“I vecchi” from Strada facendo (1981) and “Uomini persi” from La vita è adesso (1985), two songs on the same topic, lonely old people illustrate the shift in his linguistic style, and as scholars have pointed out, the incorporation of allusions to poets like Pavese and Pasolini. The earlier work tells a story with some abstractions, while the later one is full of small abstract poetic images that suggest thoughts and appeal to memories, instead of telling stories.  Comparing small passages from each will make this clear:

I vecchi che si addannano alle bocce/ mattine lucide di festa che si può dormire / gli occhiali per vederci da vicino a misurar le gocce/per una malattia difficile da dire . . .

(the old men who  go play bocce/ bright holiday mornings when one can sleep /eyeglasses to see up close, to measure the drops /for a disease hard to pronounce)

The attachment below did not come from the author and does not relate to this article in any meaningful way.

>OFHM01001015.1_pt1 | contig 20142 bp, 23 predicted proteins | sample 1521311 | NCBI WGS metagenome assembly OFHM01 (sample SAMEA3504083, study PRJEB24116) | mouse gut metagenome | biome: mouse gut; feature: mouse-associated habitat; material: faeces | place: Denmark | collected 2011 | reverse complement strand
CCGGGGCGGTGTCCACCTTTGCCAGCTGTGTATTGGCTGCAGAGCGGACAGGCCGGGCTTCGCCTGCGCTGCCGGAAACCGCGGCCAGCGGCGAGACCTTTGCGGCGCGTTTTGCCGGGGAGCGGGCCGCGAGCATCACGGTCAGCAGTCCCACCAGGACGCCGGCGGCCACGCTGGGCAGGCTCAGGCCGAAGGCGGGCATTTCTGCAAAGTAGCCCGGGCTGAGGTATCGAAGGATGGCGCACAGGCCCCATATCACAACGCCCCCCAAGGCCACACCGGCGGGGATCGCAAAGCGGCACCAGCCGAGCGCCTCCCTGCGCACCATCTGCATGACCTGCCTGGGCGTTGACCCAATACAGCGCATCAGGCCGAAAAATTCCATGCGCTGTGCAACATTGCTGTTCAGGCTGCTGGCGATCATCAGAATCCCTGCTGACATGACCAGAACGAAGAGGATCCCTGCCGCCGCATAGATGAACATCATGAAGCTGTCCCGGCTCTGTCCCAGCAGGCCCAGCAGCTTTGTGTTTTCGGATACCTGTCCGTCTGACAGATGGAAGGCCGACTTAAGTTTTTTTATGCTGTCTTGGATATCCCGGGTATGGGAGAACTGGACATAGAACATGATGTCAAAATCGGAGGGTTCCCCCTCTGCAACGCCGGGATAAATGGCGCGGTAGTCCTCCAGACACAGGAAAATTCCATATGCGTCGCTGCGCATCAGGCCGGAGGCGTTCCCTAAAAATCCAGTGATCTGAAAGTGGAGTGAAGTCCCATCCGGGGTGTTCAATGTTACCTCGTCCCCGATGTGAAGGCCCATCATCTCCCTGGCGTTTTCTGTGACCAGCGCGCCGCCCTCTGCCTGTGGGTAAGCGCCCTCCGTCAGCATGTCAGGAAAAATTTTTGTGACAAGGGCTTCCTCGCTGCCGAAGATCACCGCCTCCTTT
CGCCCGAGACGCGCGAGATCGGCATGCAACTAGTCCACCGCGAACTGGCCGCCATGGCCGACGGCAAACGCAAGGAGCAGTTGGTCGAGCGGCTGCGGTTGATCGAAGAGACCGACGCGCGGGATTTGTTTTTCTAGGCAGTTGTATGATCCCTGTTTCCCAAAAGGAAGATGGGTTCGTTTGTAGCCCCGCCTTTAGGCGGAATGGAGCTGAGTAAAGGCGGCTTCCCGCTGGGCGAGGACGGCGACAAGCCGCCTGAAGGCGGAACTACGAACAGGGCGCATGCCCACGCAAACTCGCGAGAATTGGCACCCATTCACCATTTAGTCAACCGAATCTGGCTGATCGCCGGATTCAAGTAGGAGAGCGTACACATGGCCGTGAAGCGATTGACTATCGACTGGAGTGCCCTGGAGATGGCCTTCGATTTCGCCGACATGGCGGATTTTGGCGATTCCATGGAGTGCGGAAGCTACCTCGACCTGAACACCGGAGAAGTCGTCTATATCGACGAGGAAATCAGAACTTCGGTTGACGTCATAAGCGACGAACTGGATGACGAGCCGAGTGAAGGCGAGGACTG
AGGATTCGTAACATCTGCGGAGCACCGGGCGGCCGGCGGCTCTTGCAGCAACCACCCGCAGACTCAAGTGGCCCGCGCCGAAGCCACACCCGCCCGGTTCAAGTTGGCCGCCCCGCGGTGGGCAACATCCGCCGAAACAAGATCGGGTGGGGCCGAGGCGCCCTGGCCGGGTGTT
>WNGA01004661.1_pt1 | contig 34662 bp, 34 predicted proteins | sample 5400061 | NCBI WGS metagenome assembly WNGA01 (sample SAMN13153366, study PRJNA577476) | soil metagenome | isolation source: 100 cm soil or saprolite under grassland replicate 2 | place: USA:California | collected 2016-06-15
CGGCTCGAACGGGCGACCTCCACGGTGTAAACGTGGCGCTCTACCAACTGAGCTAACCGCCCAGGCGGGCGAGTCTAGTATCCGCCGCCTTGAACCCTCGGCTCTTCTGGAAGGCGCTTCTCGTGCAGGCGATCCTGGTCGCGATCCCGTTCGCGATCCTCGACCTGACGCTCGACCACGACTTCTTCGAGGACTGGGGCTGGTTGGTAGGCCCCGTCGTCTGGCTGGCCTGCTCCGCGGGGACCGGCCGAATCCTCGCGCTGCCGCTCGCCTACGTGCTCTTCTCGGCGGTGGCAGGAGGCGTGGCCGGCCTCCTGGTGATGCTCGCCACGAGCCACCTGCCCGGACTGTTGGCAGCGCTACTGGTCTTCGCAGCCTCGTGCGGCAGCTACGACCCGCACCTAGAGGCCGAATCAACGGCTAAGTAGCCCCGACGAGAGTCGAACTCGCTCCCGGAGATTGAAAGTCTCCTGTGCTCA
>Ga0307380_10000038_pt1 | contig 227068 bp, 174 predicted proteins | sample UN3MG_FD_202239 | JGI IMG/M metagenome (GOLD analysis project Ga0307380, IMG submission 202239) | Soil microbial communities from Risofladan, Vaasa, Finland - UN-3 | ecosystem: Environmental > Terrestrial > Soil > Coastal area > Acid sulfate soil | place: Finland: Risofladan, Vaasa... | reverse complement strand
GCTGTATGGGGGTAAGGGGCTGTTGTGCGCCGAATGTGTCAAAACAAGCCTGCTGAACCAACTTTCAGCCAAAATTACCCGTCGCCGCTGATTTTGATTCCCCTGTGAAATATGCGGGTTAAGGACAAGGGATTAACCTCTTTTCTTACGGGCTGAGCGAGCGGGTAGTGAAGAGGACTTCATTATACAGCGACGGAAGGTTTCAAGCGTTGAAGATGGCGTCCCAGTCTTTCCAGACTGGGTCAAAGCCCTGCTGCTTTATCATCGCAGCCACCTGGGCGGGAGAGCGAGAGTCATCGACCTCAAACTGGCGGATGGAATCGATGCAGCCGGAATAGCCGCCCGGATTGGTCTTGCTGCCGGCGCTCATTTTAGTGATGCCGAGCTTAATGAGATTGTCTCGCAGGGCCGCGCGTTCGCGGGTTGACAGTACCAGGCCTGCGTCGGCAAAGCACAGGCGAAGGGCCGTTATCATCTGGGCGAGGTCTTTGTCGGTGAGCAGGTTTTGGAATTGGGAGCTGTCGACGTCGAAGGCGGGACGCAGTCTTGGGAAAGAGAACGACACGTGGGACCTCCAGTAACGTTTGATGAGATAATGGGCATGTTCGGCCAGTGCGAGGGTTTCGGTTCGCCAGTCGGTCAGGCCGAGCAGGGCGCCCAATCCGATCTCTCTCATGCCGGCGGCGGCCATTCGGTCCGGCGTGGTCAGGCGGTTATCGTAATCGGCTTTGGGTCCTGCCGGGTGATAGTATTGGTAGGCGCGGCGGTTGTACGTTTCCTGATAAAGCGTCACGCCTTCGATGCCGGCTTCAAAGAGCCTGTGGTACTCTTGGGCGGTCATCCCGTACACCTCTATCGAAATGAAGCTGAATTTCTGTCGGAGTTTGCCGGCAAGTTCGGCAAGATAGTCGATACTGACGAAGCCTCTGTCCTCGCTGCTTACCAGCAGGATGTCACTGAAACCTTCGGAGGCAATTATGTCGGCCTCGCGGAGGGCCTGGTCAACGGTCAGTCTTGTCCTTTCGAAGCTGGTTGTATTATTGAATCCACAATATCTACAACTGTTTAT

“I vecchi,” alludes to small images that are part of Baglioni’s craft, to very literal events: bad eyesight, drugs to treat the illnesses of old people, bright mornings that are only used to sleep in.In “Uomini persi” the images are more abstract, the language more poetic, the message is transmitted through allusions and evocation, rather than actual stories:

. . . vento / che spazza via le foglie del primo giorno di scuola / Raggi di sole che allungavano i colori sugli ultimi giochi / tra i montarozzi di terra/e al davanzale di una casa senza balconi / due dita a pistola/Anche quei pazzi che hanno sparato/ alle/persone /bucandole come biglietti da annullare/hanno pensato che i morti li/coprissero/perché non/prendessero freddo e il sonno fosse lieve …

(…flying in the wind  / which swept away the leaves from their first day of school / sunbeams which prolonged the colors of their last  games / between the ground knolls / and, from the windowsill of a house with no balconies, / two fingers in the shape of a pistol. / even those crazy ones who have shot at people/ making holes in them like tickets to be punched / they thought that the dead ones would’ve covered them / to keep them from getting cold, and to grant them a sweet sleep)